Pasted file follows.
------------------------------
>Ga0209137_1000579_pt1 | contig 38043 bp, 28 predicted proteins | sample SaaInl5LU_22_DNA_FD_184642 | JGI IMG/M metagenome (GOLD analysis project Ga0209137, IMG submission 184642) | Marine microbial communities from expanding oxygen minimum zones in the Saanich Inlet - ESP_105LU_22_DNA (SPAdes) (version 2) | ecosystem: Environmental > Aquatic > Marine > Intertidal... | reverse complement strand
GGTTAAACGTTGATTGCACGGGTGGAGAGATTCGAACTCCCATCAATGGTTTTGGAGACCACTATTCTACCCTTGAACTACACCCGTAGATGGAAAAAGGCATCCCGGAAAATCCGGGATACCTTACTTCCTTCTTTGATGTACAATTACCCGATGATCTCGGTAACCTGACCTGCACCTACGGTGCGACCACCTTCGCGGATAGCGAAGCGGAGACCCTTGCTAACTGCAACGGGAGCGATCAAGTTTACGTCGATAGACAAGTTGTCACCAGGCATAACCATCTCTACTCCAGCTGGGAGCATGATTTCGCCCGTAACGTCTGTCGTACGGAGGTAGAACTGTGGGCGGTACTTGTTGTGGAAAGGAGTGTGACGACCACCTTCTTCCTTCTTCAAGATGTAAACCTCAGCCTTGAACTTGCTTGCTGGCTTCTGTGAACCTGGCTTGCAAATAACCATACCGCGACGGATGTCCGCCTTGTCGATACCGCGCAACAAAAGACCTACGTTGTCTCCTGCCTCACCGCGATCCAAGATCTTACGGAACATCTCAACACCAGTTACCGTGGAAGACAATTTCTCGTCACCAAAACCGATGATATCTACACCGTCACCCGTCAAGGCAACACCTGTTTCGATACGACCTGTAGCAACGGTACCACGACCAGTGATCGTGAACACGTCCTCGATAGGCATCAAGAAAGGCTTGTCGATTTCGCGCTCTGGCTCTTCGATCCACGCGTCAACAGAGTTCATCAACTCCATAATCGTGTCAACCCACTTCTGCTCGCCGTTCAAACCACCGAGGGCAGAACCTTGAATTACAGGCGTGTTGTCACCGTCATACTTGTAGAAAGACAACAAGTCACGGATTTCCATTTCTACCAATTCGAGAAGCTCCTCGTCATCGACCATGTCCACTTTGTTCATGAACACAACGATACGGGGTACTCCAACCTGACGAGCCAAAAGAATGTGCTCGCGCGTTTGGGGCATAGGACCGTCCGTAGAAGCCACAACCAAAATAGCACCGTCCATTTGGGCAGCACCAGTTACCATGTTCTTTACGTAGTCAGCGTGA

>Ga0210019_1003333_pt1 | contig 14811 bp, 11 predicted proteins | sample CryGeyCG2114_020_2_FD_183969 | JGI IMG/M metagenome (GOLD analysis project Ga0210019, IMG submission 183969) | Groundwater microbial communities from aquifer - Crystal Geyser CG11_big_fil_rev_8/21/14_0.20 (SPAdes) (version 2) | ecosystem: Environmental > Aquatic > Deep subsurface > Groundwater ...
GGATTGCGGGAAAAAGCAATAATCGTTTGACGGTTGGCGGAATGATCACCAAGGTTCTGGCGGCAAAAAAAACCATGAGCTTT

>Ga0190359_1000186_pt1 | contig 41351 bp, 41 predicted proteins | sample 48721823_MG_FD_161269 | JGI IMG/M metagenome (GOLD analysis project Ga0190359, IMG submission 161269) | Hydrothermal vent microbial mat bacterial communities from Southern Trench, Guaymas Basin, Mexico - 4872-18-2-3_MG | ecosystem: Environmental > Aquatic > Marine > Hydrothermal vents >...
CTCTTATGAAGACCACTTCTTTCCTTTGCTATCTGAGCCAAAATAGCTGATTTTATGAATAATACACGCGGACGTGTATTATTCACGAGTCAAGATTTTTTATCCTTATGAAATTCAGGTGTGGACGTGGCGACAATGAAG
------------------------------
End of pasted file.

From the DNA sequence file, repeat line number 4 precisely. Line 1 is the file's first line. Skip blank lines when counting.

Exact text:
GGATTGCGGGAAAAAGCAATAATCGTTTGACGGTTGGCGGAATGATCACCAAGGTTCTGGCGGCAAAAAAAACCATGAGCTTT